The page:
• HH says:

      Starting in March, you can fly Qantas to Singapore (QF 37), and then connect to QF1 to LHR. It’ll be a fairly competitive option to get to London and to maintain your Qantas status credits.

  2. AC says:

    On the PIT project, the plan seems to be pretty well thought out, including full buy-in from all the airlines. They’re making a *lot* of profit these days and it has to be spent on themselves. The current facility is already strained landside as far as security goes with all the new O&D. If they have to spend the money, it makes sense to get it set up for the future and reconfigure properly.

    • CF says:

      AC – If they’re making a lot of profit, then they should reduce operating costs for the airlines. Nothing gets more service from ULCCs than that.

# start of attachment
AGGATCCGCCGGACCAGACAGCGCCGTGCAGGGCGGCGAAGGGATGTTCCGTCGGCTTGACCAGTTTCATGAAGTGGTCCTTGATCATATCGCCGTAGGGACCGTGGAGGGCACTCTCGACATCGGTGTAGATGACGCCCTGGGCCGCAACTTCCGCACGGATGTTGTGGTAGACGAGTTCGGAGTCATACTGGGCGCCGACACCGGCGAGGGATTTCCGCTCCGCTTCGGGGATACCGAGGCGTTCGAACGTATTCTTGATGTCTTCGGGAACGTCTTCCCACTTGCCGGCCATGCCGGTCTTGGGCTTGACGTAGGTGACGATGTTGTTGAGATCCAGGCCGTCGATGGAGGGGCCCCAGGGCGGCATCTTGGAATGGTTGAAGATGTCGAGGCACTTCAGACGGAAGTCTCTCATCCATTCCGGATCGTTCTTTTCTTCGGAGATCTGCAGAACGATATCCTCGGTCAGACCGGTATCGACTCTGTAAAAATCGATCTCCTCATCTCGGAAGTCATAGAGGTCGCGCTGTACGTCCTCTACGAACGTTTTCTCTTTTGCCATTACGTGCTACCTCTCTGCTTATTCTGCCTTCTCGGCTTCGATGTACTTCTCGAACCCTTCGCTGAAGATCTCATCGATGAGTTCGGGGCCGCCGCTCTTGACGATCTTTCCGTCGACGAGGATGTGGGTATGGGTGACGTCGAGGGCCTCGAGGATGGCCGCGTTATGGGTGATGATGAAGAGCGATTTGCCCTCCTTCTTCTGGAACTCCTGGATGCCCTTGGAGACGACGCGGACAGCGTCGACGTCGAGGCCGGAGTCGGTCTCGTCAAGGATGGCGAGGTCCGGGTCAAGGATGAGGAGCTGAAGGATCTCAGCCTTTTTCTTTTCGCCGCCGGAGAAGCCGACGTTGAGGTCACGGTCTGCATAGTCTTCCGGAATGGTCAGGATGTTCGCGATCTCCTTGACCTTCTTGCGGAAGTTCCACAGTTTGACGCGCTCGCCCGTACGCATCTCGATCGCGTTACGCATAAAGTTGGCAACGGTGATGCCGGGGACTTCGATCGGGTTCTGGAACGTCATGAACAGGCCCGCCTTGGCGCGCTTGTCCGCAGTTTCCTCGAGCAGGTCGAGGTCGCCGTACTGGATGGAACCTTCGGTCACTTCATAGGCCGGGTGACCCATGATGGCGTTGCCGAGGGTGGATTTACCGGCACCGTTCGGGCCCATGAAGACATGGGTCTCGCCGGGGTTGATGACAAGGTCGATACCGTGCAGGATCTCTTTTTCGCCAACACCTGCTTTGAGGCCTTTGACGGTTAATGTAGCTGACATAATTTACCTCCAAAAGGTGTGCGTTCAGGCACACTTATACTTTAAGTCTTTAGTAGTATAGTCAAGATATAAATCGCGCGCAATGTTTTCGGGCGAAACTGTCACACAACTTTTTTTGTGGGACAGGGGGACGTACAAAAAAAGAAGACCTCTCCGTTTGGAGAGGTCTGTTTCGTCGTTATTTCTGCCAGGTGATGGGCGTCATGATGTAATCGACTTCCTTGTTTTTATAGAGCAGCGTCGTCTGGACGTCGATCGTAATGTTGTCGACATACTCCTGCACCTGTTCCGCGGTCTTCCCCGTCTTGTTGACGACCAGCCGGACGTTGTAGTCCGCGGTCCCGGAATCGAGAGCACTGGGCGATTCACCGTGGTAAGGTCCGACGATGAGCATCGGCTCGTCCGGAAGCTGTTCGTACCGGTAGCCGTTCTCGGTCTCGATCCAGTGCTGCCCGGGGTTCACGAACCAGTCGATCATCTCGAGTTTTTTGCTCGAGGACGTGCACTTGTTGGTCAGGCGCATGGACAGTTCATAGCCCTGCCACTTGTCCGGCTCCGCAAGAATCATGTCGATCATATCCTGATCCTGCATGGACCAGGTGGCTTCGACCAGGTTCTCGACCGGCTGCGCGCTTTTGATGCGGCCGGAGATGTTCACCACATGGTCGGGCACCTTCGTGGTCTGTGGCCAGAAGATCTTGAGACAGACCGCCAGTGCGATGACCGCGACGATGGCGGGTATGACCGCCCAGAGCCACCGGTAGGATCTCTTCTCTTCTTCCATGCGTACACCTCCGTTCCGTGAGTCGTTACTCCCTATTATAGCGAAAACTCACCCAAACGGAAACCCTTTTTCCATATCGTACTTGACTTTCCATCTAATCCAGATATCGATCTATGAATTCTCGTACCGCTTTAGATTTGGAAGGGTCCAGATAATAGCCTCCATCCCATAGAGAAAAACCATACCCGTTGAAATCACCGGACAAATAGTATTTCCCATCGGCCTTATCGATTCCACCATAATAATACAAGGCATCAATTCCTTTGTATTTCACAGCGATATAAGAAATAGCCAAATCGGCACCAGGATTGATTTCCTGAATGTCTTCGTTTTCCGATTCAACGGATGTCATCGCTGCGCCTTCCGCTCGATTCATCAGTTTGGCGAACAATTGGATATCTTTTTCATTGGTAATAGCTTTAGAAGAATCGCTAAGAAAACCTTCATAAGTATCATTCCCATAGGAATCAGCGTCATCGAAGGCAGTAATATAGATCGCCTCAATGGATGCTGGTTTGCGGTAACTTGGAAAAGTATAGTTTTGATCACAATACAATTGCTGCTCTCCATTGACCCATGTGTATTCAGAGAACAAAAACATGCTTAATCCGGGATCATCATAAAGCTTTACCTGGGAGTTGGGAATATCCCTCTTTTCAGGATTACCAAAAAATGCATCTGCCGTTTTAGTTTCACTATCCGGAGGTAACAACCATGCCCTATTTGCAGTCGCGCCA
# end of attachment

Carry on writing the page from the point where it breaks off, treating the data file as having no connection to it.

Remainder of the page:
• cball793 says:

      I would tend to agree actually. While at first glance the project seems extravagant for an airport of its size, the situation as it is untenable for more than the immediate short-term. The facility is now 25 years old, approaching 30 years old by the time any current proposal would actually open, not to mention that it hasn’t been renovated (other than some very minor cosmetic updates) since it was built. As a former PIT-based traveler, the facility, in particular the landslide terminal and pre 9-11 designed security checkpoint, are definitely showing their age and no longer work well for the O&D airport that Pittsburgh has become.